“I was so proud of how we’ve evolved over the years from being on those street corners, from my work at Sylvia’s Place for a decade, to all of the community people and activists from back in the day, before my time. I never could have imagined that it would transpire in this way. I’m still trying to process where we’re at now as a community. There are lots of stories that have been lost through the sands of time and I’m trying to unearth them and show how important it is to find them and speak on them and present them to the world so that trans people coming up can see them. Back when we didn’t have access to the Internet, I had to really search for history, like finding Weegee’s books and images of trans people in the back of a paddy wagon or looking at old clips of Marsha and Sylvia. There’s just so much there that has been swept away and it’s important to unearth it and make sure that the history of those cobblestones is known.”
In Ceyenne’s speech at the Brooklyn Liberation rally, she talked unapologetically about her history as a sex worker, and it feels like you want to do something similar with The Stroll in showing that sex work has been an intrinsic part of trans survival and the LGBTQ+ rights movement and shouldn’t be hidden or forgotten about.
Zackary: “Trans people through time have survived in underground economies. For centuries, for millennia, people who were outside of gender norms, were only able to survive as sex workers and petty criminals and thieves. Then, I think the trans sex worker became so ubiquitous as a trope in narrative film and television that when the trans tipping point happened there was a real effort to expand ideas of who trans people could be. But in doing so, the history of sex work in our community was really swept under the rug as a move towards respectability. It’s incredible to witness the future that we’re in today, where there’s more room for complexity and more room for the truth. We’re not beholden to a different standard than anyone else. As a community we get to show up as our full selves.”
Talking about the archive material, what was your approach to using it and did it feel like you were reclaiming it in some ways because most of it was not shot by trans people and has rarely, if ever, been used in films made by trans people?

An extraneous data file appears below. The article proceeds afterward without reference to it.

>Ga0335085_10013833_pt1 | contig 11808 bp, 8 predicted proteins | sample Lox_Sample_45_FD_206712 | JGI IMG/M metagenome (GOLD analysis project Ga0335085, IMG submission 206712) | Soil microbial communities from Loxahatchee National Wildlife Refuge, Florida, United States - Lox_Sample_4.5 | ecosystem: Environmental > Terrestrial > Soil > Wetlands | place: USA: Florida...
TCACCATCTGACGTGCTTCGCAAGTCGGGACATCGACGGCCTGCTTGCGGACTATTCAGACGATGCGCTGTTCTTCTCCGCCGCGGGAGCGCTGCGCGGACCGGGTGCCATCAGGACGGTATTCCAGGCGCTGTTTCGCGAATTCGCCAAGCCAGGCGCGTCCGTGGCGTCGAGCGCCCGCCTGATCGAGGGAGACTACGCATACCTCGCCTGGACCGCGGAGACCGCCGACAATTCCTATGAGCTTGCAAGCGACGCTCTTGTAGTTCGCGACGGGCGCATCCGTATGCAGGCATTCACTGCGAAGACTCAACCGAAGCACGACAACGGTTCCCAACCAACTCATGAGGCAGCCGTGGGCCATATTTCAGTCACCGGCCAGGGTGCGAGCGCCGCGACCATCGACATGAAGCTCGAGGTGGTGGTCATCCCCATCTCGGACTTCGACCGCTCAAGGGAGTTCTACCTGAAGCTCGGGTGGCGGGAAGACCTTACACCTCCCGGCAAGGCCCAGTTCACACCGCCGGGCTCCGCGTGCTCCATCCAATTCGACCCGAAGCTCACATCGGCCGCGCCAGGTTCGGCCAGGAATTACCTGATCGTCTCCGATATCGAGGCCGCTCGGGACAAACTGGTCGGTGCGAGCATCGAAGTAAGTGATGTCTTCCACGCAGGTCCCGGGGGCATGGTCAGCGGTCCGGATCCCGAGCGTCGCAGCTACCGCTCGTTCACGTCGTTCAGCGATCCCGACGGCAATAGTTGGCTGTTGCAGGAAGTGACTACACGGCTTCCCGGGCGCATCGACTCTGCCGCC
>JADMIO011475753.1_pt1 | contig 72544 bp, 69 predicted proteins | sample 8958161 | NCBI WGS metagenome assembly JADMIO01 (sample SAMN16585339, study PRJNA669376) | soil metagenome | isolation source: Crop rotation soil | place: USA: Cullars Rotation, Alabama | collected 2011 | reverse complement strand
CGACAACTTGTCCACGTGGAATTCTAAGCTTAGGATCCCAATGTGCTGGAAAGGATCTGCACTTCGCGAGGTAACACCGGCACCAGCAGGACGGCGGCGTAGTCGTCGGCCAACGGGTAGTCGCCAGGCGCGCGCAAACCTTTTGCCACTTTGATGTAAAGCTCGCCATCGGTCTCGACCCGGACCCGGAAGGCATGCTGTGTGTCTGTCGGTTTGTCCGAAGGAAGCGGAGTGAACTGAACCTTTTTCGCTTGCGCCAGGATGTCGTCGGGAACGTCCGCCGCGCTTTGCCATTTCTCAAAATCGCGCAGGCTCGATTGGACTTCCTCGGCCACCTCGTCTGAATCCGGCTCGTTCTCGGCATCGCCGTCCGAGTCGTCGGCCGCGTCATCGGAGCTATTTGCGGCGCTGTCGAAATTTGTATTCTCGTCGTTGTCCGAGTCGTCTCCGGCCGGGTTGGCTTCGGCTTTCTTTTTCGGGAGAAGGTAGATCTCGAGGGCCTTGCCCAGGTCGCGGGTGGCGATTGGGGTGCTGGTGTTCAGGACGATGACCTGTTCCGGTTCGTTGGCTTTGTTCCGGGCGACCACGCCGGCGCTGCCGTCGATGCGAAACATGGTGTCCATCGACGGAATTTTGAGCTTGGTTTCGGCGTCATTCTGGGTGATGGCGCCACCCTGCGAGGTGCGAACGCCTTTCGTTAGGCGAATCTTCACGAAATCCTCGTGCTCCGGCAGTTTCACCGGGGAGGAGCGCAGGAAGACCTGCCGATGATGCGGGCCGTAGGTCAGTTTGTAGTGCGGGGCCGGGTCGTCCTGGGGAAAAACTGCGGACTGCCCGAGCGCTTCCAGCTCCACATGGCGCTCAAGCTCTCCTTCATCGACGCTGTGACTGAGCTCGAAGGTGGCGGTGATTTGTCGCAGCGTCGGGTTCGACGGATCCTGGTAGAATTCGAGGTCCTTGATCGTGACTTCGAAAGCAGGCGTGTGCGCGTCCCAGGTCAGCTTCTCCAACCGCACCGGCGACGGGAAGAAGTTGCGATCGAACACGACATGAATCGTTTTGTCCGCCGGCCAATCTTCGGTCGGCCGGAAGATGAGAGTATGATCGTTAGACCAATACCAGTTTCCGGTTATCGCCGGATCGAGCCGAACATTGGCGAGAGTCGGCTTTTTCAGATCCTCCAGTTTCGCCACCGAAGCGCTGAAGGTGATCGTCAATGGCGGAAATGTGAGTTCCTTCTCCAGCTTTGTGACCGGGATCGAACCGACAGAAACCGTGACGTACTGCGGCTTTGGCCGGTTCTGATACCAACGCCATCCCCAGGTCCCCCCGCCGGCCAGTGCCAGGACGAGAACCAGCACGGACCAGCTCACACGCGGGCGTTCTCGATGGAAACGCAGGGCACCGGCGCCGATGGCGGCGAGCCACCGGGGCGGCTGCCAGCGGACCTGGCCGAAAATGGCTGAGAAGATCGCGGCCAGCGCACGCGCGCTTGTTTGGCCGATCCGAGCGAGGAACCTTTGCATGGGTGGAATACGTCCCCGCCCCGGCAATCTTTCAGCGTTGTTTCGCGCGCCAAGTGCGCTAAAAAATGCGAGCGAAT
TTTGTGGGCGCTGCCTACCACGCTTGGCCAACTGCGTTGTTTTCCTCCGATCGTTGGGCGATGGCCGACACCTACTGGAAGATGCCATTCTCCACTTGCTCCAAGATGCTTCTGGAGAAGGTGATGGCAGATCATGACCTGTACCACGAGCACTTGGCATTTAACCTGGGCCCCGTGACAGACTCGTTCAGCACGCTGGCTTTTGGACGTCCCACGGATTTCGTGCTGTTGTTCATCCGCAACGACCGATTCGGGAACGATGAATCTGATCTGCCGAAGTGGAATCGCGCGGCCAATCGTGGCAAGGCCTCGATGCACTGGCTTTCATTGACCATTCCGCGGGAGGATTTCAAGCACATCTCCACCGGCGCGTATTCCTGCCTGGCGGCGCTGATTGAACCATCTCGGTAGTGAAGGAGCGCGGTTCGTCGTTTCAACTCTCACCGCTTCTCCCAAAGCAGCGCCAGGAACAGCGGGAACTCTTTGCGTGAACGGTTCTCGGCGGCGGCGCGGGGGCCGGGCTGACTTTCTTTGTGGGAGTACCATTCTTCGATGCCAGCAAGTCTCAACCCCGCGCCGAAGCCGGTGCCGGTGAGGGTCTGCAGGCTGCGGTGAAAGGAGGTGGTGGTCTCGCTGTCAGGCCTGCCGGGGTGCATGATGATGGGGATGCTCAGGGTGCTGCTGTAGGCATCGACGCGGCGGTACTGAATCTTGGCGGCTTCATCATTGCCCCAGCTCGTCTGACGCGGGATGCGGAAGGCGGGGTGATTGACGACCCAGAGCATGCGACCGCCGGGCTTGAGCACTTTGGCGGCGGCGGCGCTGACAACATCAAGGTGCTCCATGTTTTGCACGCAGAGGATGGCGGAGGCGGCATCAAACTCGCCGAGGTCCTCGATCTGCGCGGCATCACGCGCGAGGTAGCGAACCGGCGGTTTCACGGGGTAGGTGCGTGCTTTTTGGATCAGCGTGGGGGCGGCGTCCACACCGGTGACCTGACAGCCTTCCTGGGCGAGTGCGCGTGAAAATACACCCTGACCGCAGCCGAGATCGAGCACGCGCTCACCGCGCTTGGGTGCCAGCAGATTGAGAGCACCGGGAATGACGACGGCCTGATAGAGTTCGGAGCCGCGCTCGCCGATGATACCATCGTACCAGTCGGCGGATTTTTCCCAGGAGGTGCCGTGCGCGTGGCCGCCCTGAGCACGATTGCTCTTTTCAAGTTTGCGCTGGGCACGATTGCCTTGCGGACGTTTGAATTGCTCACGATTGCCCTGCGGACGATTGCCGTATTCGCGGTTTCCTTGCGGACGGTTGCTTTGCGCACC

Kristen: “I knew it was there and I was deeply looking for stuff. I must thank our archival producer, Olivia Streisand, who went and ran with it and started giving us things that I hadn’t seen before. That was really powerful. Me and Zackary would kiki about how we were taking back this stuff and claiming it as our own. It’s our trans history. We’ve had a few run-ins with people who didn’t want to share the history, they were cis people who were trying to capitalize off the narrative of trans people. We were like, ‘this is our history and this is why this film has been made, because we’re tired of you taking our stories and making them what you want them to be with no real insight from us’. So it is definitely empowering to be able to see all the archival footage that we have, to reclaim those narratives, and put them in the annals of real trans history told by trans people.”
Zackary: “We got some noes too. We were denied from using some things. We suspect that it may have had something to do with us being trans creators actually. This is a well-represented time and place because there were so many artists and photographers living in the Meatpacking District and there’s an expansive record of trans life in the neighborhood. One of the most exciting things about working in documentary is finding and locating oneself in a history that is otherwise receding and slipping through your fingers.”
By James Kleinmann
Debuts on HBO Wednesday June 21st at 9pm ET/PT. Stream on Max.